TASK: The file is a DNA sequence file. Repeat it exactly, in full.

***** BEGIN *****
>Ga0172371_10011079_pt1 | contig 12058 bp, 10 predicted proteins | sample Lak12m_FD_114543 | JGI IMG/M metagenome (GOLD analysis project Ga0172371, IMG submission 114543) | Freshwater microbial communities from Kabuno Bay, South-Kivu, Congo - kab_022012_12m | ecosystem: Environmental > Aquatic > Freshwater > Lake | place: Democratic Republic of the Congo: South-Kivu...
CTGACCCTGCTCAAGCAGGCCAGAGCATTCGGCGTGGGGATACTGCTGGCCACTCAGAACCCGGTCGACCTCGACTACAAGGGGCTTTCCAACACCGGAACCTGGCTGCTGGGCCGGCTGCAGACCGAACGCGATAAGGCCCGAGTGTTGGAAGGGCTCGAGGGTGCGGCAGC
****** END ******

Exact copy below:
>Ga0172371_10011079_pt1 | contig 12058 bp, 10 predicted proteins | sample Lak12m_FD_114543 | JGI IMG/M metagenome (GOLD analysis project Ga0172371, IMG submission 114543) | Freshwater microbial communities from Kabuno Bay, South-Kivu, Congo - kab_022012_12m | ecosystem: Environmental > Aquatic > Freshwater > Lake | place: Democratic Republic of the Congo: South-Kivu...
CTGACCCTGCTCAAGCAGGCCAGAGCATTCGGCGTGGGGATACTGCTGGCCACTCAGAACCCGGTCGACCTCGACTACAAGGGGCTTTCCAACACCGGAACCTGGCTGCTGGGCCGGCTGCAGACCGAACGCGATAAGGCCCGAGTGTTGGAAGGGCTCGAGGGTGCGGCAGC